Another year has gone by, and Rosh Hashanah is a few weeks away. Chazal delve into the reason that Parashas Ki Savo, with its ninety-eight curses, is read shortly before the New Year. We suggest that it is a wake-up call, a reminder that whatever has transpired during the course of the past year, whether it was good or bad, happened by design and for a reason. It did not just occur. Retribution and accountability – two concepts that we often tend to ignore – play important roles. We rarely understand the things that happen to us as being directly correlated to the things we do.
The curses which form the major component of Parashas Ki Savo are a sobering reminder that Hashem responds to our actions – both positive and negative. Even our attitude in mitzvah performance – enthusiasm and joy – determine our reward. Indeed, Moshe Rabbeinu admonished the Jewish People and warned them that they would be severely punished if they did not serve Hashem with joy and happiness. This is enigmatic. How can we be enjoined to be happy? One is either a happy person, or he is not. You cannot compel someone to be happy. First, the Torah does not tell us to be happy; it commands us to serve Hashem with joy. One who does not serve Hashem with joy, but rather serves Him as if he must do so, degrades the mitzvah and ridicules the service. What about happiness, however, at times when one is not actively involved in a religious experience? Who says that one must walk around happy all day? We suggest that this question reflects a lack of awareness in regard to a fundamental matter. We serve Hashem all of the time – or, at least, we are supposed to. We have no specific time when we don our “service” hat and act differently than we do during the rest of the day. A Jew serves Hashem every waking moment of the day. This should be reflected in his total demeanor. His attitude towards life should be enthusiastic and exciting, demonstrating zest and vibrance. Life gives him opportunity to serve Hashem, to thank Him for all His beneficence. One who is not happy with life, who is depressed and melancholy, does not appreciate the good Hashem grants him, and, consequently, cannot serve Him properly.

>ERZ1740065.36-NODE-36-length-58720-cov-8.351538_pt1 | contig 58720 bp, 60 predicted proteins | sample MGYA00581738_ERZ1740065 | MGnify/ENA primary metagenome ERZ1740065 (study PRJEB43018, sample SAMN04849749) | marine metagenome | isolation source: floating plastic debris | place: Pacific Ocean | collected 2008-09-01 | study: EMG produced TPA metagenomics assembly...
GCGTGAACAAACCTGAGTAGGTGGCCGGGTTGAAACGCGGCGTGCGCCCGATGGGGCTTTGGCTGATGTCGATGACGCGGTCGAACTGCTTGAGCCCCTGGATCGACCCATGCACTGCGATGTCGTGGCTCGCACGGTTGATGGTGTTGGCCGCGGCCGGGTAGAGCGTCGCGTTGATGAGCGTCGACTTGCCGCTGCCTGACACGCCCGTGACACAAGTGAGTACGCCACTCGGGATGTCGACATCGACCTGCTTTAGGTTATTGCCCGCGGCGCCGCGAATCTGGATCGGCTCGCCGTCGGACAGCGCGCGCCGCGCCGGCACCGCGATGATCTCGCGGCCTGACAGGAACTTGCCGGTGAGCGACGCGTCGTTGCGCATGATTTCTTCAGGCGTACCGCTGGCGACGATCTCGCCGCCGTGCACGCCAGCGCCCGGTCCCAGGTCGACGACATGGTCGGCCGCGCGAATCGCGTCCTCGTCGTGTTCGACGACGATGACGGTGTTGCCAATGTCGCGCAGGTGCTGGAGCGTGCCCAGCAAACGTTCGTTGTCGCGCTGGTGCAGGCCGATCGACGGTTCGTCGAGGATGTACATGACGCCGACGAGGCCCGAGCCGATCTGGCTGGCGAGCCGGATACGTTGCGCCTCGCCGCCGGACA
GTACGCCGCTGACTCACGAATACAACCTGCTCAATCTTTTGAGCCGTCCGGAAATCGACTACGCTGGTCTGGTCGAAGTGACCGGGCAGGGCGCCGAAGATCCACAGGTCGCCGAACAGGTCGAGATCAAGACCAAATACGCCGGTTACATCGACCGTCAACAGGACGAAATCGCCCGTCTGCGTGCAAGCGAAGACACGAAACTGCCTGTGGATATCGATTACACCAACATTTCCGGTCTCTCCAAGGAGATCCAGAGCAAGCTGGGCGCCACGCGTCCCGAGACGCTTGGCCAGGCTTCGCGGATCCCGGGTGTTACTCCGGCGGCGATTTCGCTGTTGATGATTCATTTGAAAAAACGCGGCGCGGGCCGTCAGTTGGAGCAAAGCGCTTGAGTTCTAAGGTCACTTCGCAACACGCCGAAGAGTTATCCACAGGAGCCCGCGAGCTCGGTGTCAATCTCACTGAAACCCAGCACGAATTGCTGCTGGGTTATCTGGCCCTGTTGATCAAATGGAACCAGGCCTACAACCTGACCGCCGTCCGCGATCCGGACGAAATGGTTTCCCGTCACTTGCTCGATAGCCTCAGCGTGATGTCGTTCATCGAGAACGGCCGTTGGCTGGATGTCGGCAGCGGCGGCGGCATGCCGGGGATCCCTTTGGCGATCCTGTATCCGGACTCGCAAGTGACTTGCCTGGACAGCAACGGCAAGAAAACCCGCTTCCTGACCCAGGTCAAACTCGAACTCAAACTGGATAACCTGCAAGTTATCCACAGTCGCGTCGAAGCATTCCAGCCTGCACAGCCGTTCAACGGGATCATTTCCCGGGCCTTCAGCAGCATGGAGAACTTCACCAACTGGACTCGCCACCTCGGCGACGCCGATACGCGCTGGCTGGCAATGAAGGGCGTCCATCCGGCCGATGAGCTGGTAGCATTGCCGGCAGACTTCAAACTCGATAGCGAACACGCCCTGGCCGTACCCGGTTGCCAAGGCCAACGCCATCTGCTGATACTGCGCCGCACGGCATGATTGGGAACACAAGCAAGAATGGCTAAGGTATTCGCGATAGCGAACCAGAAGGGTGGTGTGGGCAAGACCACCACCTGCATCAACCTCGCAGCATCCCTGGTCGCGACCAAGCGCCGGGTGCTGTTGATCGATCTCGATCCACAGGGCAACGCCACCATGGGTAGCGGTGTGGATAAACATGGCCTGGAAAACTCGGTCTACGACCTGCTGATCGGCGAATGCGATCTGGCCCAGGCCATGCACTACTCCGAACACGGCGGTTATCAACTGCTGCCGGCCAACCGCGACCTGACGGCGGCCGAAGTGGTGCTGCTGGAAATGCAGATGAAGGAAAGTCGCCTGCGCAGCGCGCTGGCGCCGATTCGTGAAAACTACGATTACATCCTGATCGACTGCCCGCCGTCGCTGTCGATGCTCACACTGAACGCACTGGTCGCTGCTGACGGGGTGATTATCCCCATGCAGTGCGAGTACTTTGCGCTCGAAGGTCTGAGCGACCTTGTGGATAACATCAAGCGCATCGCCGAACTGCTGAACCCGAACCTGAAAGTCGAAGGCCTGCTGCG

Mitzvah performance should bring joy to our lives. This can occur only if we approach mitzvos with excitement and enthusiasm. For some special mitzvos, joy is an inherent part of the mitzvah. Shabbos is meant to be festive. We sing zemiros, songs, during the meal to express our joy and happiness. In the Friday night zemirah we sing, “Yom zeh l’Yisrael orah v’simchah,” “This (Shabbos) day for Yisrael is one of light and gladness.” Iturei Torah cites a story that illustrates this idea. Horav Simcha Bunim, z.l., m’Peshischa was a chassidic rebbe whose influence over his followers was powerful, yet loving. Hence, it was no wonder that his chassidim flocked to him from all areas just to be in his presence. If they could not manage to be with him during the week, they would make every effort to spend Shabbos in his presence. Because of this, Shabbos in Peshischa became a singular occasion, a time of heightened joy in which everyone came to be with their beloved rebbe.
One particular chassid was a very bitter and critical person. He perceived something negative in every occurrence and on every occasion. This, of course, did not endear him to people. Once, the chassid set out before Shabbos with enough time to make it to Peshischa before Shabbos. This was not to occur. Try as he would,there was always “something” that kept coming up, delaying him and deterring him from his destination. When he finally arrived in Peshischa, he went to the Rebbe and explained that he was detained from arriving there before Shabbos.
The Rebbe listened to the bitter chassid recount his tale and told him the following: “Shabbos is a very kind and gracious host, who treats its guests with dignity. For example, when Rosh Chodesh occurs on Shabbos, Shabbos kindly relinquishes its Mussaf and Maftir. When Yom Tov falls on Shabbos, Shabbos grants Yom Tov not only its Mussaf and Maftir, but the actual Torah reading is also changed to accommodate Yom Tov. When Yom Kippur falls out on Shabbos, not only are the readings, Haftorah and Mussaf changed, the festive Shabbos meals are also deferred in honor of Yom Kippur.
“In contrast, when Tishah B’Av, our national day of mourning, coincides with Shabbos, with its foreboding and accompanying sadness and depression, a different attitude reigns. It is as if Shabbos were to say, ‘No, you cannot come today. It is a time of joy, and you bring sadness and depression. You must come at another time!’”
The Rebbe continued, “It is quite possible that you did not make it for Shabbos, because Shabbos did not want any part of you. You are bitter and disgruntled – the antithesis of Shabbos. Unhappiness and dejection – and those who spawn it – are not welcome guests until the joy that radiates throughout Shabbos is over. When you change your attitude towards life and people, you might receive an invitation.”